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Johannes V. Jensen
|Born||Johannes Vilhelm Jensen
20 January 1873
Farsø, Jutland, Denmark
|Died||25 November 1950
Østerbro, Copenhagen, Denmark
|Notable awards||Nobel Prize in Literature
Johannes Vilhelm Jensen (commonly known as Johannes V. Jensen; 20 January 1873 – 25 November 1950) was a Danish author, known as one of the great Danish writers of the first half of 20th century. He was awarded the Nobel Prize in Literature in 1944 "for the rare strength and fertility of his poetic imagination with which is combined an intellectual curiosity of wide scope and a bold, freshly creative style". One of his sisters, Thit Jensen, was also a well-known writer and a very vocal, and occasionally controversial, early feminist.
He was born in Farsø, a village in North Jutland, Denmark, as the son of a veterinary surgeon and he grew up in a rural environment. While studying medicine at the University of Copenhagen he worked as a writer to fund his studies. After three years of studying he chose to change careers and devote himself fully to literature.
The first phase of his work as an author was influenced by fin-de-siècle pessimism. His career began with the publication of Himmerland Stories (1898–1910), comprising a series of tales set in the part of Denmark where he was born. During 1900 and 1901 he wrote his first masterpiece, Kongens Fald (translated into English as The Fall of the King in 1933), a modern historical novel centred on King Christian II. Literary critic Martin Seymour-Smith said it is an "indictment of Danish indecision and lack of vitality, which Jensen saw as a national disease. Apart from this aspect of it, it is a penetrating study of sixteenth-century people."
In 1906 Jensen created his greatest literary achievement: the collection of verses Digte 1906 (i.e. Poems 1906), which introduced the prose poem to Danish literature. He also wrote poetry, a few plays, and many essays, chiefly on anthropology and the philosophy of evolution.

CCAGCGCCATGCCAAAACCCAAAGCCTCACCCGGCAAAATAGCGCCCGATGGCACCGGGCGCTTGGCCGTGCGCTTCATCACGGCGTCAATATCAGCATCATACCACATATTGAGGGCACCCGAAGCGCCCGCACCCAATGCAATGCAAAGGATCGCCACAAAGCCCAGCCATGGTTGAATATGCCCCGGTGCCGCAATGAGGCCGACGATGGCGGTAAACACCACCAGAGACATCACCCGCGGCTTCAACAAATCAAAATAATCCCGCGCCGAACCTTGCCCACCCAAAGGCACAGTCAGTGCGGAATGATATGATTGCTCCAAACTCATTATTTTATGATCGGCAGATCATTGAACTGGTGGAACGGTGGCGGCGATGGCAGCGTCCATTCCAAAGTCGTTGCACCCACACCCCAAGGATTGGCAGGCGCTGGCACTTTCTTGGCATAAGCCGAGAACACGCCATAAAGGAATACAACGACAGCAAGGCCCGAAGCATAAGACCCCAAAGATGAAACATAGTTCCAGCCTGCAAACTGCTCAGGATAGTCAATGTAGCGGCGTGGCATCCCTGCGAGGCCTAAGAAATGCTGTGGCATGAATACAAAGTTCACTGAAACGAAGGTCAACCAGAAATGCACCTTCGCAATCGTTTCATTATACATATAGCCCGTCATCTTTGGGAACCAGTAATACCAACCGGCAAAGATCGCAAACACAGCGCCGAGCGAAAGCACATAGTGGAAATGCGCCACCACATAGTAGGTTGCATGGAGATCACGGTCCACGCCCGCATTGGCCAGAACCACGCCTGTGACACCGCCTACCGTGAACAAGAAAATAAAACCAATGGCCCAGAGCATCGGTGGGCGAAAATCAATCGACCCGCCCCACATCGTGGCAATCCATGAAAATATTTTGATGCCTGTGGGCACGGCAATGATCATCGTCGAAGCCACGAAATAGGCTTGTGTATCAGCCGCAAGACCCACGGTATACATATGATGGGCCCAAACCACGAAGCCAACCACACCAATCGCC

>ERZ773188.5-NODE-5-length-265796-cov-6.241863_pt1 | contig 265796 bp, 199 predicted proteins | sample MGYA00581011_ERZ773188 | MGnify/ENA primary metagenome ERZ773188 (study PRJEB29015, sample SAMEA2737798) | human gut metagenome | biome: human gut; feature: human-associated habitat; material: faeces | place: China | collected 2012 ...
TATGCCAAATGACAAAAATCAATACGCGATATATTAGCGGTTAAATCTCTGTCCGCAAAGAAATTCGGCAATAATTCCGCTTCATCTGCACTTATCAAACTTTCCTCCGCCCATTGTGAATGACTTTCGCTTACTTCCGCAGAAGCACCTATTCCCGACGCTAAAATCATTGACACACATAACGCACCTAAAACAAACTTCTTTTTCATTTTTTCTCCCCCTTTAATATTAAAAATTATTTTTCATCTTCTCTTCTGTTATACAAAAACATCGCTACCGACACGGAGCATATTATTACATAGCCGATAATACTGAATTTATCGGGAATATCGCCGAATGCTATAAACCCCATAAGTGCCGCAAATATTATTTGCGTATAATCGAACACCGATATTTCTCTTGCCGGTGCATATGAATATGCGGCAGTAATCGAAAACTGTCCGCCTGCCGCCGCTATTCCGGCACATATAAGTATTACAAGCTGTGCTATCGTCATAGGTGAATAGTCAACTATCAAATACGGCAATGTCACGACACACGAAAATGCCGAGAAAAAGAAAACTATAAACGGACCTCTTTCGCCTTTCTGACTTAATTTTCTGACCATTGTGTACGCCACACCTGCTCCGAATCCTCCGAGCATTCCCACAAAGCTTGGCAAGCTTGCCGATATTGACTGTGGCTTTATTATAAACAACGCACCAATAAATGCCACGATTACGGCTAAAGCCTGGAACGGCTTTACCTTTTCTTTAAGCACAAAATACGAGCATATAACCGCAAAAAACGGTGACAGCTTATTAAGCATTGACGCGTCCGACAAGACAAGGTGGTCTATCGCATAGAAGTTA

He developed his theories of evolution in a cycle of six novels, Den lange rejse (1908–22), translated into English as The Long Journey (1923–24), which was published in a two-volume edition in 1938. This is often considered his main work in prose, a daring and often impressive attempt to create a Darwinian alternative to the Biblical Genesis myth. In this work we see the development of mankind from the Ice Age to the times of Columbus, focusing on pioneering individuals.
Like his compatriot Hans Christian Andersen, he travelled extensively; a trip to the United States inspired a poem of his, "Paa Memphis Station" [At the train station, Memphis, Tennessee], which is well known in Denmark. Walt Whitman was among the writers who influenced Jensen. Jensen later became an atheist.
Jensen's most popular literary works were all completed before 1920, a year which also marks his initiation of the 'Museumcentre Aars' in the town of Aars in Himmerland. After this he mostly concentrated on ambitious biological and zoological studies in an effort to create an ethical system based upon Darwinian ideas. He also hoped to renew classical poetry.
For many years he worked in journalism, writing articles and chronicles for the daily press without ever joining the staff of any newspaper.
Jensen was a controversial figure in Danish cultural life. He was a reckless polemicist and his often dubious racial theories have damaged his reputation. However, he never showed any fascist leanings.
Today Jensen is still considered the father of Danish modernism, particularly in the area of modern poetry with his introduction of the prose poem and his use of a direct and straightforward language. His direct influence was felt as late as the 1960s. Without being a Danish answer to Kipling, Hamsun or Sandburg, he bears comparison to all three authors. He combines the outlook of the regional writer with the view of the modern academic and scientific observer.
In 1999, The Fall of the King (1901) was acclaimed as the best Danish novel of the 20th century by the newspapers Politiken and Berlingske Tidende, independently of each other.
Johannes V. Jensen Land in Northern Greenland was named in his honor.
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